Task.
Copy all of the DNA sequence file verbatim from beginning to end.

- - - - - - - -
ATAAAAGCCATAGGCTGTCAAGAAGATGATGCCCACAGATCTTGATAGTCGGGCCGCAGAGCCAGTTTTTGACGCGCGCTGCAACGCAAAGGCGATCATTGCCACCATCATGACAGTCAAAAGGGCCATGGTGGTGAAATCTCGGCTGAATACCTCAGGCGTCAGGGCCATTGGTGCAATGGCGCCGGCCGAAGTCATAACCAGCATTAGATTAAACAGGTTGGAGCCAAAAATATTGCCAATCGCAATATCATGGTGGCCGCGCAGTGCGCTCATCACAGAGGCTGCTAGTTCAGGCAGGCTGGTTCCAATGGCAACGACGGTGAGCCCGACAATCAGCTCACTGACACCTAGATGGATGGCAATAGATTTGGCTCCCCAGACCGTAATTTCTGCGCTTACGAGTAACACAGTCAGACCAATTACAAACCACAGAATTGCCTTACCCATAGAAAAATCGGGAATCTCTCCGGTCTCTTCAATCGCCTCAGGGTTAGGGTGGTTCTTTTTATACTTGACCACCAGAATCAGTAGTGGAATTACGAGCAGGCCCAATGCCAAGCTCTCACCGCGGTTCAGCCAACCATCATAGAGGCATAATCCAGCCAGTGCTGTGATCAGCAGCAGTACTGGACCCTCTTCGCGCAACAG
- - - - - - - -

ATAAAAGCCATAGGCTGTCAAGAAGATGATGCCCACAGATCTTGATAGTCGGGCCGCAGAGCCAGTTTTTGACGCGCGCTGCAACGCAAAGGCGATCATTGCCACCATCATGACAGTCAAAAGGGCCATGGTGGTGAAATCTCGGCTGAATACCTCAGGCGTCAGGGCCATTGGTGCAATGGCGCCGGCCGAAGTCATAACCAGCATTAGATTAAACAGGTTGGAGCCAAAAATATTGCCAATCGCAATATCATGGTGGCCGCGCAGTGCGCTCATCACAGAGGCTGCTAGTTCAGGCAGGCTGGTTCCAATGGCAACGACGGTGAGCCCGACAATCAGCTCACTGACACCTAGATGGATGGCAATAGATTTGGCTCCCCAGACCGTAATTTCTGCGCTTACGAGTAACACAGTCAGACCAATTACAAACCACAGAATTGCCTTACCCATAGAAAAATCGGGAATCTCTCCGGTCTCTTCAATCGCCTCAGGGTTAGGGTGGTTCTTTTTATACTTGACCACCAGAATCAGTAGTGGAATTACGAGCAGGCCCAATGCCAAGCTCTCACCGCGGTTCAGCCAACCATCATAGAGGCATAATCCAGCCAGTGCTGTGATCAGCAGCAGTACTGGACCCTCTTCGCGCAACAG